Data pollution calls for a proactive approach to the technologies we build, govern and embed in the sociotechnical infrastructures of the big data society. ‘Environmental awareness’ in society and among the companies and institutions responsible for the ‘data pollution’ of this age is lagging greatly behind other forms of environmental concerns. We therefore urgently need to develop our awareness of ‘data pollution’. But to do this, we firstly have to develop a conceptual framework to address the power dynamics that shape one of the big pollution problems of our age. We must recognise that in a big data economy data is the main “currency” and “resource” and therefore also the locus of different societal interests and power dynamics that not always put the human, social or environmental interest first. 

Data pollution does not only concern the carbon footprint of AI’s energy consumption, nor is it only a privacy issue or a discriminatory effect of “bad data”. If we look at the entire field, we will see that data pollution is a structural issue integrated in general societal power dynamics; that power actors, hierarchies and asymmetries are interrelated with data pollution.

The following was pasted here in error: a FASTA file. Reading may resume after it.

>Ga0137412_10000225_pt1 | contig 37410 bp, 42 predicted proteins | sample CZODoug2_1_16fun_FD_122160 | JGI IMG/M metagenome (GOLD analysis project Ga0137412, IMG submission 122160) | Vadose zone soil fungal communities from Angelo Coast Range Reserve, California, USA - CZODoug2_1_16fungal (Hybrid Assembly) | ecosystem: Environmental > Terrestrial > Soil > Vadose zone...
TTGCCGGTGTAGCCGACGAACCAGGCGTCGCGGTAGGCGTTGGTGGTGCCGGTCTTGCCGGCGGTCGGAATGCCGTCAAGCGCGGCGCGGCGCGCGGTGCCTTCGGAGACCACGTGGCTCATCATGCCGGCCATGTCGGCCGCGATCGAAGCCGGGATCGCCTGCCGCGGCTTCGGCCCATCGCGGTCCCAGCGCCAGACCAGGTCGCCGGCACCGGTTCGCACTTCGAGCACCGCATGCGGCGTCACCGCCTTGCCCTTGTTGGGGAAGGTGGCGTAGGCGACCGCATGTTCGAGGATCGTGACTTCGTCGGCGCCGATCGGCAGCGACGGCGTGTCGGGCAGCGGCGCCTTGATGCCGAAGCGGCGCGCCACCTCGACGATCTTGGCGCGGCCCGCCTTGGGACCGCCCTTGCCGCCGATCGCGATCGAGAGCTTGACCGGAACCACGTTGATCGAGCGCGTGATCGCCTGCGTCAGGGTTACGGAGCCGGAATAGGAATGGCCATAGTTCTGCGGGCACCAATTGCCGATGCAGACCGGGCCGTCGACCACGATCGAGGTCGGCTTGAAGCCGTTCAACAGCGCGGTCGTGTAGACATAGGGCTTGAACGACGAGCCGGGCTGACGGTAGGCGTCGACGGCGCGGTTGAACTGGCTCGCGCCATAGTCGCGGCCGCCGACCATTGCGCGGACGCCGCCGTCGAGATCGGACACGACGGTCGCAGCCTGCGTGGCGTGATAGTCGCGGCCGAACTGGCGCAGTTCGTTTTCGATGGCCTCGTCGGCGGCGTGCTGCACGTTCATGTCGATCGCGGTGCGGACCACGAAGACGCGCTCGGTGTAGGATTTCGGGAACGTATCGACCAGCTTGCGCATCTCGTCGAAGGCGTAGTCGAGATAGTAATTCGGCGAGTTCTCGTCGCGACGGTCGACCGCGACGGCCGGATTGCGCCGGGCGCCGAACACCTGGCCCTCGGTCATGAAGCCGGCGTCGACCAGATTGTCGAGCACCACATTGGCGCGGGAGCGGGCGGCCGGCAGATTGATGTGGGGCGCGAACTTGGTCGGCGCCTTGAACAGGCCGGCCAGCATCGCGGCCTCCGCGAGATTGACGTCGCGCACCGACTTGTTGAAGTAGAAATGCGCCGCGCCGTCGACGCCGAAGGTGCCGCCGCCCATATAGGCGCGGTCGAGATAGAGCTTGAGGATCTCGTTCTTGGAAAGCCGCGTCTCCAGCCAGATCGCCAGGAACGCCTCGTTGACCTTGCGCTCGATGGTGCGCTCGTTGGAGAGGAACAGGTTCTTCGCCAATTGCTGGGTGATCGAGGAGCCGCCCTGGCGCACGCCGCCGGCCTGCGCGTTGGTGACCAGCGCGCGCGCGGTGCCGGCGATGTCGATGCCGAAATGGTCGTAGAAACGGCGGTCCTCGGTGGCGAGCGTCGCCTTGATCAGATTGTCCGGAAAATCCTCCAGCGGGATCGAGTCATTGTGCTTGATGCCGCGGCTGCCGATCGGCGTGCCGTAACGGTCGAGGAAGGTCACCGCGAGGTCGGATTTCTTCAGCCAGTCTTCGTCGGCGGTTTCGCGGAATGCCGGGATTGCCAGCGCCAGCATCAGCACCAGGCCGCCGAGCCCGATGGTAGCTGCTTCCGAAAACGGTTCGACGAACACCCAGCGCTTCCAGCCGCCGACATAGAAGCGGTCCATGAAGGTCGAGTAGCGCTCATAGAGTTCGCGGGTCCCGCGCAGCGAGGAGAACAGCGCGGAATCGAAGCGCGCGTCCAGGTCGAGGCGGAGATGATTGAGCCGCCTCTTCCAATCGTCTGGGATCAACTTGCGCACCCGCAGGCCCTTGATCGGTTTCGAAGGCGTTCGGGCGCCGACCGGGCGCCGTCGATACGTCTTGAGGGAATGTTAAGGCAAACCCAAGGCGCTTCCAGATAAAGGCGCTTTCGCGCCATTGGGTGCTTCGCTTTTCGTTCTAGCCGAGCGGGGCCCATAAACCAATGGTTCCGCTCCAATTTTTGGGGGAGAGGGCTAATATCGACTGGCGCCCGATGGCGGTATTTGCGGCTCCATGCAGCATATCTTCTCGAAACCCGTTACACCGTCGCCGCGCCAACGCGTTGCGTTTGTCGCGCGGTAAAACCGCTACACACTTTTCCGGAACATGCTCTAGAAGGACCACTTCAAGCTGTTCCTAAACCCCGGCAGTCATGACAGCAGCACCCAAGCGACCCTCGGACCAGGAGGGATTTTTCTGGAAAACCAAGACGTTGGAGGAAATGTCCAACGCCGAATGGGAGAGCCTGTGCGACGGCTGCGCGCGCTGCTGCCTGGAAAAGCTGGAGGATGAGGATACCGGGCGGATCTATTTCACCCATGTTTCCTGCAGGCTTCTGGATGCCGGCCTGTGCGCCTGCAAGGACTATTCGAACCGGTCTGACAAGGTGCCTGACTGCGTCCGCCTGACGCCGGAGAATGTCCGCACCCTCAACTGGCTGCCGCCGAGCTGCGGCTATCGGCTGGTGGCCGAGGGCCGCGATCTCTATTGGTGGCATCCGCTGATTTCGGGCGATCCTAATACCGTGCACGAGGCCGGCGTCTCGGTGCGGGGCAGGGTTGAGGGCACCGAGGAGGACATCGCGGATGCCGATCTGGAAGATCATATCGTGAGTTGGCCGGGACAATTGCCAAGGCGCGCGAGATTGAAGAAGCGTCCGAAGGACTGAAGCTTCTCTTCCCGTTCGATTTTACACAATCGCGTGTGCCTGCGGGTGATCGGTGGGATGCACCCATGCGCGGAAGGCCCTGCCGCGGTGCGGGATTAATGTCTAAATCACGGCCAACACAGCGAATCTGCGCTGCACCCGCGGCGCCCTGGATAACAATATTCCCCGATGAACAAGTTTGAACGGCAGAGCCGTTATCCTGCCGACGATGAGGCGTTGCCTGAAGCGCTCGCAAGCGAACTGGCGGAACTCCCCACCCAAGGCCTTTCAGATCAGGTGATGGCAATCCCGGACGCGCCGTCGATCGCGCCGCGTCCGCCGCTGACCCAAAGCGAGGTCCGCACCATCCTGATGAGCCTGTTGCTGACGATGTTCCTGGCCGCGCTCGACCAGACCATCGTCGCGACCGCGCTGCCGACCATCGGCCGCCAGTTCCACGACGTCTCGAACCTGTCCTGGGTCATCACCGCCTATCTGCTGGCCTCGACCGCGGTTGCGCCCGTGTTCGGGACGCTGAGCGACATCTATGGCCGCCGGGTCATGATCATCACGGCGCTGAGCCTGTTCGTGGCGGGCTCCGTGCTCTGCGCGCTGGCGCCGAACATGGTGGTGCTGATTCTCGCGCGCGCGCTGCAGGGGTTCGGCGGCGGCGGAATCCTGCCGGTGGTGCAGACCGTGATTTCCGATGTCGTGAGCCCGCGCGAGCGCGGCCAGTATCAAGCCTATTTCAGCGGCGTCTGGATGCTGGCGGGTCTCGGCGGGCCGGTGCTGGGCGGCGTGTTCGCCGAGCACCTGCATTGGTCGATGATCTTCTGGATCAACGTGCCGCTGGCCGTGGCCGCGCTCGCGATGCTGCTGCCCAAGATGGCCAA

The core value of the DPP group is the diversity of perspectives and we will in the coming year not necessarily produce traditional “results” or “conclusions” but rather seek to create a common ground for the debates on data pollution with a focus on interrelated structures of power.

We rely on the 17 UN Sustainable development goals in our analysis and combine two traditional usages of the term “data pollution”:

1. As the adverse impacts on our personal and social environments, e.g. on individual rights, such as data protection and privacy, and democratic institutions and balances of power.